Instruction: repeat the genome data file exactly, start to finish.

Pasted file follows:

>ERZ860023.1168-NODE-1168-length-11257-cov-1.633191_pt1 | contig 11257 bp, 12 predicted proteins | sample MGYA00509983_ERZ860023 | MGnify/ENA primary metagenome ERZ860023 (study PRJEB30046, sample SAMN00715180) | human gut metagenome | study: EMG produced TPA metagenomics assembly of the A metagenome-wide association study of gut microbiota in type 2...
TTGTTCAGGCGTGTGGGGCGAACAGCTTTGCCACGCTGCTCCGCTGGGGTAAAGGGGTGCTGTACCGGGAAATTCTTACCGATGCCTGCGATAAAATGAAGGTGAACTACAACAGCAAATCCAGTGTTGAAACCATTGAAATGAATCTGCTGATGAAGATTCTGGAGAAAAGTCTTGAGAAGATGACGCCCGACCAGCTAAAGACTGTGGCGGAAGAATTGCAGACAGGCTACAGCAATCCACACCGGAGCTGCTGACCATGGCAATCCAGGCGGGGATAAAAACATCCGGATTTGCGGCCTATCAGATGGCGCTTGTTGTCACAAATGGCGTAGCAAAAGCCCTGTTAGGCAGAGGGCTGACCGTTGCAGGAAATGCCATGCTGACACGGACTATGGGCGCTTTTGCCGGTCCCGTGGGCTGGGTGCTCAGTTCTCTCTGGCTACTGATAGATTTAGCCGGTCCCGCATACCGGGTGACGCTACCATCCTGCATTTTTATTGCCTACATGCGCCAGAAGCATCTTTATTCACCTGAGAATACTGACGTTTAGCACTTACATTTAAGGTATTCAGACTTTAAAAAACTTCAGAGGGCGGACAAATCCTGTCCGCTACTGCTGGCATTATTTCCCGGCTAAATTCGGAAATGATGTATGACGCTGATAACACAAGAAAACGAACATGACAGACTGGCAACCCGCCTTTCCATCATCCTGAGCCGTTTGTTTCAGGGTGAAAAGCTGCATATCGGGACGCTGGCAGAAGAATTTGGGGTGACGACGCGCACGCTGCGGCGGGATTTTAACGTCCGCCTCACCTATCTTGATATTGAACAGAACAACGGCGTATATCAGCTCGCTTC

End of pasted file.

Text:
>ERZ860023.1168-NODE-1168-length-11257-cov-1.633191_pt1 | contig 11257 bp, 12 predicted proteins | sample MGYA00509983_ERZ860023 | MGnify/ENA primary metagenome ERZ860023 (study PRJEB30046, sample SAMN00715180) | human gut metagenome | study: EMG produced TPA metagenomics assembly of the A metagenome-wide association study of gut microbiota in type 2...
TTGTTCAGGCGTGTGGGGCGAACAGCTTTGCCACGCTGCTCCGCTGGGGTAAAGGGGTGCTGTACCGGGAAATTCTTACCGATGCCTGCGATAAAATGAAGGTGAACTACAACAGCAAATCCAGTGTTGAAACCATTGAAATGAATCTGCTGATGAAGATTCTGGAGAAAAGTCTTGAGAAGATGACGCCCGACCAGCTAAAGACTGTGGCGGAAGAATTGCAGACAGGCTACAGCAATCCACACCGGAGCTGCTGACCATGGCAATCCAGGCGGGGATAAAAACATCCGGATTTGCGGCCTATCAGATGGCGCTTGTTGTCACAAATGGCGTAGCAAAAGCCCTGTTAGGCAGAGGGCTGACCGTTGCAGGAAATGCCATGCTGACACGGACTATGGGCGCTTTTGCCGGTCCCGTGGGCTGGGTGCTCAGTTCTCTCTGGCTACTGATAGATTTAGCCGGTCCCGCATACCGGGTGACGCTACCATCCTGCATTTTTATTGCCTACATGCGCCAGAAGCATCTTTATTCACCTGAGAATACTGACGTTTAGCACTTACATTTAAGGTATTCAGACTTTAAAAAACTTCAGAGGGCGGACAAATCCTGTCCGCTACTGCTGGCATTATTTCCCGGCTAAATTCGGAAATGATGTATGACGCTGATAACACAAGAAAACGAACATGACAGACTGGCAACCCGCCTTTCCATCATCCTGAGCCGTTTGTTTCAGGGTGAAAAGCTGCATATCGGGACGCTGGCAGAAGAATTTGGGGTGACGACGCGCACGCTGCGGCGGGATTTTAACGTCCGCCTCACCTATCTTGATATTGAACAGAACAACGGCGTATATCAGCTCGCTTC